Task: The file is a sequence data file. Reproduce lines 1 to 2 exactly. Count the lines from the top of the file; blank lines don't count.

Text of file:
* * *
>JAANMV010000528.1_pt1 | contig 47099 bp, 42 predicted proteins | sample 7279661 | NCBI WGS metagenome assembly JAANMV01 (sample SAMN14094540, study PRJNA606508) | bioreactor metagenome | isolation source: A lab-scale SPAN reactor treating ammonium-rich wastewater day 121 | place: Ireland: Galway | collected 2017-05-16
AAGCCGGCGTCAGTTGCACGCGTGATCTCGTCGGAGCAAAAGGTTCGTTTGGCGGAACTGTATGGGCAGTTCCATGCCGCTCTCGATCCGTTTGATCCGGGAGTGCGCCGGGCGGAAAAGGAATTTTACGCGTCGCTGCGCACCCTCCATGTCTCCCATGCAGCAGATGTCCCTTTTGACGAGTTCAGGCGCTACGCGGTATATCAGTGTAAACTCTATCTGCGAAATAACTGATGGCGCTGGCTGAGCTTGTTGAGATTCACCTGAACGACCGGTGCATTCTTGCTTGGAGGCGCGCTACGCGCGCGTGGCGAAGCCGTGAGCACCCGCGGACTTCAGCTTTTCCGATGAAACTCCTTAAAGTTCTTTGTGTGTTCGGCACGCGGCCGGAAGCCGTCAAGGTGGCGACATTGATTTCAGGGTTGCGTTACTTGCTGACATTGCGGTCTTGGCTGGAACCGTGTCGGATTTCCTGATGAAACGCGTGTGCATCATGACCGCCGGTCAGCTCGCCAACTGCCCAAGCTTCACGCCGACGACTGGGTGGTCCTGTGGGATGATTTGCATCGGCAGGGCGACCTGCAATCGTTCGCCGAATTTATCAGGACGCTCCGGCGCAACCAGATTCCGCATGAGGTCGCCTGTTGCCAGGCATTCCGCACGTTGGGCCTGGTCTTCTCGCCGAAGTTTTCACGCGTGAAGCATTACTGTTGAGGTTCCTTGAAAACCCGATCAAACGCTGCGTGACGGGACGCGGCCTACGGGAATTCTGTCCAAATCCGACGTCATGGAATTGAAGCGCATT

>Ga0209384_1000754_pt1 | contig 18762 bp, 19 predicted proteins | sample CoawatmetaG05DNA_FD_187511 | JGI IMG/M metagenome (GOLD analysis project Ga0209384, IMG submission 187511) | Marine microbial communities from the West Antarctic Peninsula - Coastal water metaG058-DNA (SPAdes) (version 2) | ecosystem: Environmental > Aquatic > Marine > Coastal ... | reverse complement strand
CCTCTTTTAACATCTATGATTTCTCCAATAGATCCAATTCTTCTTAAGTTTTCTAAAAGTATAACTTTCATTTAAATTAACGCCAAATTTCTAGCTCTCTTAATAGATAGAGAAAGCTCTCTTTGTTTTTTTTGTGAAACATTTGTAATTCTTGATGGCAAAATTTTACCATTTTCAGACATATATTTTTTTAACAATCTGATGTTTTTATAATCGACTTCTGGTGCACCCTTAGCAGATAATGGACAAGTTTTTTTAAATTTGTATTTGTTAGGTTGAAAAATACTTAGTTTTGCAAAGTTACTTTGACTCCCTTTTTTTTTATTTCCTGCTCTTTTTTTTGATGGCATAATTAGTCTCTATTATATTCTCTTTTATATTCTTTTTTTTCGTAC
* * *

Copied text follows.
>JAANMV010000528.1_pt1 | contig 47099 bp, 42 predicted proteins | sample 7279661 | NCBI WGS metagenome assembly JAANMV01 (sample SAMN14094540, study PRJNA606508) | bioreactor metagenome | isolation source: A lab-scale SPAN reactor treating ammonium-rich wastewater day 121 | place: Ireland: Galway | collected 2017-05-16
AAGCCGGCGTCAGTTGCACGCGTGATCTCGTCGGAGCAAAAGGTTCGTTTGGCGGAACTGTATGGGCAGTTCCATGCCGCTCTCGATCCGTTTGATCCGGGAGTGCGCCGGGCGGAAAAGGAATTTTACGCGTCGCTGCGCACCCTCCATGTCTCCCATGCAGCAGATGTCCCTTTTGACGAGTTCAGGCGCTACGCGGTATATCAGTGTAAACTCTATCTGCGAAATAACTGATGGCGCTGGCTGAGCTTGTTGAGATTCACCTGAACGACCGGTGCATTCTTGCTTGGAGGCGCGCTACGCGCGCGTGGCGAAGCCGTGAGCACCCGCGGACTTCAGCTTTTCCGATGAAACTCCTTAAAGTTCTTTGTGTGTTCGGCACGCGGCCGGAAGCCGTCAAGGTGGCGACATTGATTTCAGGGTTGCGTTACTTGCTGACATTGCGGTCTTGGCTGGAACCGTGTCGGATTTCCTGATGAAACGCGTGTGCATCATGACCGCCGGTCAGCTCGCCAACTGCCCAAGCTTCACGCCGACGACTGGGTGGTCCTGTGGGATGATTTGCATCGGCAGGGCGACCTGCAATCGTTCGCCGAATTTATCAGGACGCTCCGGCGCAACCAGATTCCGCATGAGGTCGCCTGTTGCCAGGCATTCCGCACGTTGGGCCTGGTCTTCTCGCCGAAGTTTTCACGCGTGAAGCATTACTGTTGAGGTTCCTTGAAAACCCGATCAAACGCTGCGTGACGGGACGCGGCCTACGGGAATTCTGTCCAAATCCGACGTCATGGAATTGAAGCGCATT